Driven to succeed

Group managing director, Andrew Palmer

Group managing director, Andrew Palmer

Against a backdrop of economic instability, one company bucking the trend and achieving impressive organic growth is the Suttons Group. The Cheshire-based global logistics provider recently announced group revenues of £149 million, pre-tax profits of £7.2 million, and a 40% rise in turnover in the last two years alone.

Liz Boardman visited group managing director, Andrew Palmer at the company’s Widnes headquarters to find out the secret of its success.

Riding the storm

Seven years ago the company was not in the enviable position it is now, but in many ways this enabled it to ride the recent downturn more effectively, as Andrew told FON: “The company was in trouble financially and commercially, but we were able to turn it round successfully. By actively looking at cash flow and overhead costs, we were able to make the business leaner and stronger, which actually prepared us for the downturn better than most other companies. We’d already taken the necessary measures to survive and put the company where it needed to be.”

Currently in the fuels sector, Suttons operates 75 road tankers across 20 sites throughout the UK, including Grangemouth, Purfleet, Milford Haven and Avonmouth. Harvest Energy is one of the company’s biggest customers with whom it has “a long and mutually successful relationship.” Fuel logistics accounts for approximately 20% of the group’s overall business, making it an extremely important area for Suttons.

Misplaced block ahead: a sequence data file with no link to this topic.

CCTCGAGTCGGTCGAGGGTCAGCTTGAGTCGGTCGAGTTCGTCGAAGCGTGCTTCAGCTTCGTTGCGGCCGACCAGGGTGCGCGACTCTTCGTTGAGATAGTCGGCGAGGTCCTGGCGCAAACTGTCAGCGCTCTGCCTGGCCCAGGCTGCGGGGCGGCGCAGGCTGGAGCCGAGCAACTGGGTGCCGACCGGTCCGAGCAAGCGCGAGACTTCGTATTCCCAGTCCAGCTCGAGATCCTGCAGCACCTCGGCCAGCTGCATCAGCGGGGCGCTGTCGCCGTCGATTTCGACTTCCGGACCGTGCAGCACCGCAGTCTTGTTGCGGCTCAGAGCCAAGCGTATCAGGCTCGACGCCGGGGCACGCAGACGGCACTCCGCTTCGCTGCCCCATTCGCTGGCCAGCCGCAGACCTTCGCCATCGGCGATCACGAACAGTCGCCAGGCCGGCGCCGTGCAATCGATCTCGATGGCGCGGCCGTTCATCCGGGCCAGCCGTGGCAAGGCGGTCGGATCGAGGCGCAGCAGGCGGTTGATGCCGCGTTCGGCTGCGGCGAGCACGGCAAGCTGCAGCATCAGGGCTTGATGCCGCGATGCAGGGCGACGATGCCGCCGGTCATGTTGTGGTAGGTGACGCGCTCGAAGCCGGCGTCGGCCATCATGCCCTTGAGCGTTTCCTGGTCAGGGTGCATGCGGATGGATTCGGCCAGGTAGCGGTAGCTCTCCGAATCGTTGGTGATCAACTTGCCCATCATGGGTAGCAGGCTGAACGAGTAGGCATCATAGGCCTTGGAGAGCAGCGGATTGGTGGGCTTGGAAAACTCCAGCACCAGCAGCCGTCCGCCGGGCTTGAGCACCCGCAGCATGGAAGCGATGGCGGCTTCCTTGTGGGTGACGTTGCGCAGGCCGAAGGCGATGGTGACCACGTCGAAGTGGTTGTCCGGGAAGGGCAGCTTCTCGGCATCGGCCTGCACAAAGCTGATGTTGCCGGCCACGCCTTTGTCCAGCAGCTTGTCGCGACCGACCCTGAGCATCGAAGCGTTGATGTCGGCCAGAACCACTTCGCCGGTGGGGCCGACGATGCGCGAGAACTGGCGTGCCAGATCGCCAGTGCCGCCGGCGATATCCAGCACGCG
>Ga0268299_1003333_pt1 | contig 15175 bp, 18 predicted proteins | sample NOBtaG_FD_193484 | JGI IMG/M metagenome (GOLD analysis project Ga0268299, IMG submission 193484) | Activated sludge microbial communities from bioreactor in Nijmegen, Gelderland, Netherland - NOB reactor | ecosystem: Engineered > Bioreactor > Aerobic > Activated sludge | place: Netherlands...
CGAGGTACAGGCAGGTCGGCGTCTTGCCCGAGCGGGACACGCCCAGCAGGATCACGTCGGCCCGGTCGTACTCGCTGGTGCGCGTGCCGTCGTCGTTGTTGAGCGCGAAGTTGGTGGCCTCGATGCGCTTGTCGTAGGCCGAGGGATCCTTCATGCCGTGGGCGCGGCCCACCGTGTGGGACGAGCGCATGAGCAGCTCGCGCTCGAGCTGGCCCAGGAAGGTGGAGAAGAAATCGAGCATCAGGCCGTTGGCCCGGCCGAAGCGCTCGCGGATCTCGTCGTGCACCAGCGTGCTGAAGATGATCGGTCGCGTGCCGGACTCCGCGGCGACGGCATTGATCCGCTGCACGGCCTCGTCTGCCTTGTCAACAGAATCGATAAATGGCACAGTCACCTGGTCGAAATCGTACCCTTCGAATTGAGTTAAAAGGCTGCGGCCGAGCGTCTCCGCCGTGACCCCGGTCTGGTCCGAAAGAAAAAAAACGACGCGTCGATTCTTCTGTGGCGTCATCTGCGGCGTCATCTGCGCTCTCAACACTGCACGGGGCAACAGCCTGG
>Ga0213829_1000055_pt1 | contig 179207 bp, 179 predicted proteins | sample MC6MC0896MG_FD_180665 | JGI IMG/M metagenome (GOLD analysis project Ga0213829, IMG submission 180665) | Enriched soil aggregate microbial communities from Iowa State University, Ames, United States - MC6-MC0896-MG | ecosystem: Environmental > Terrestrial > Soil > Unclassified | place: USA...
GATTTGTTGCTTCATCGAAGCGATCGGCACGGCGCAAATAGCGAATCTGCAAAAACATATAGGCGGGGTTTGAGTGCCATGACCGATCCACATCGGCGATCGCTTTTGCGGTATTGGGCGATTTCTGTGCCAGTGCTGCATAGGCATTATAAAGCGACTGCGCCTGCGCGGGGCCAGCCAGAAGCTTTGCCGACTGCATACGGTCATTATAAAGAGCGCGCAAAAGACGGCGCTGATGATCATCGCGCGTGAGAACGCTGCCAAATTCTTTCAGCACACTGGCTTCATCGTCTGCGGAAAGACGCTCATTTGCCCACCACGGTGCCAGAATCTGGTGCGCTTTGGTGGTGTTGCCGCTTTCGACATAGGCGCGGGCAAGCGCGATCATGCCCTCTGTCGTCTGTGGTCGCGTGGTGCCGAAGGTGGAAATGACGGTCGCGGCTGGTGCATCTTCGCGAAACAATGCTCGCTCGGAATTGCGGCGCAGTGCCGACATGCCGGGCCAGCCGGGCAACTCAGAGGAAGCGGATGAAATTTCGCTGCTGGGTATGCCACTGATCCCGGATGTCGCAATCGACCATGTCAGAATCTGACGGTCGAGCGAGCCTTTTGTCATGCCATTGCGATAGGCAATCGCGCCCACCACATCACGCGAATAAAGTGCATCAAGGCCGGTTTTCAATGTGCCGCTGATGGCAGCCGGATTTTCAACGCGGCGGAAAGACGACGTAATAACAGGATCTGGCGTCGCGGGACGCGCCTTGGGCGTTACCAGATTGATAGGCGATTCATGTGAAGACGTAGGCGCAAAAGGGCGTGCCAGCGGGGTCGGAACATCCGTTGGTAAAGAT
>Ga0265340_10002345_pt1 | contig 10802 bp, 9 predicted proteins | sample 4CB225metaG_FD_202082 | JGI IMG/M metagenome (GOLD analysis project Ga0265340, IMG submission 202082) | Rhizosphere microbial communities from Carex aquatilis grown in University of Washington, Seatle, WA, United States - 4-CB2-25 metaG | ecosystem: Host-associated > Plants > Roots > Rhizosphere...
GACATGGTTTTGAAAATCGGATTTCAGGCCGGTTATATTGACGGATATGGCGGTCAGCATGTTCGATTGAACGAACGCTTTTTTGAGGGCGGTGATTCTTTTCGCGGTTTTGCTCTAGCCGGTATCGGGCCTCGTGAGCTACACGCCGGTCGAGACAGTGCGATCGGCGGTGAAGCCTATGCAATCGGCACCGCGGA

Speaking to Andrew, a day after the chancellor’s Autumn Statement, he was optimistic about the fuels side of the business. “Now the fuel duty has been put off, it gives us breathing space. It’s the right decision and it will definitely help everyone.”

The last link

Probably one of the biggest factors in the company’s growth and success is its approach to training and health & safety. With 450 drivers on its books, recruitment, training and safety are key issues for Suttons, not just in fuels but across all areas of the business. A number of drivers are trained in more than one area to ensure flexibility. “Whilst drivers mostly stick to their own areas, some are cross-trained and we do have a contingency plan, which was developed when the bird flu crisis struck a few years ago.”

He went on to say: “Drivers have got a very responsible job. They spend an awful lot of time on their own and are the last link in the chain for the customer.”

Managing director of the company’s road tanker division, Tony Leighton, told FON that driver recruitment is intense. “As well as a pre-employment driving assessment and interview, drivers must undergo numeracy and literacy tests and drugs and alcohol checks, in support of the company’s policy of zero tolerance. We’re also looking to bring in behaviour-based psychometric testing in the near future.”

Making safety memorable

As active members of Brake and four times winners of Motor Transport’s Safety in Operation award, Suttons takes safety extremely seriously. The company employs 11 dedicated driver trainers to assess new starters and all drivers on an ongoing basis. As well as monthly tool box talks and yearly refresher training, Suttons insist that all drivers undertake a defensive driving course every two years. “We look at all the potential risk factors and try to minimise them where we can,” said Tony. “It’s about making safety memorable and constantly refreshing the message.”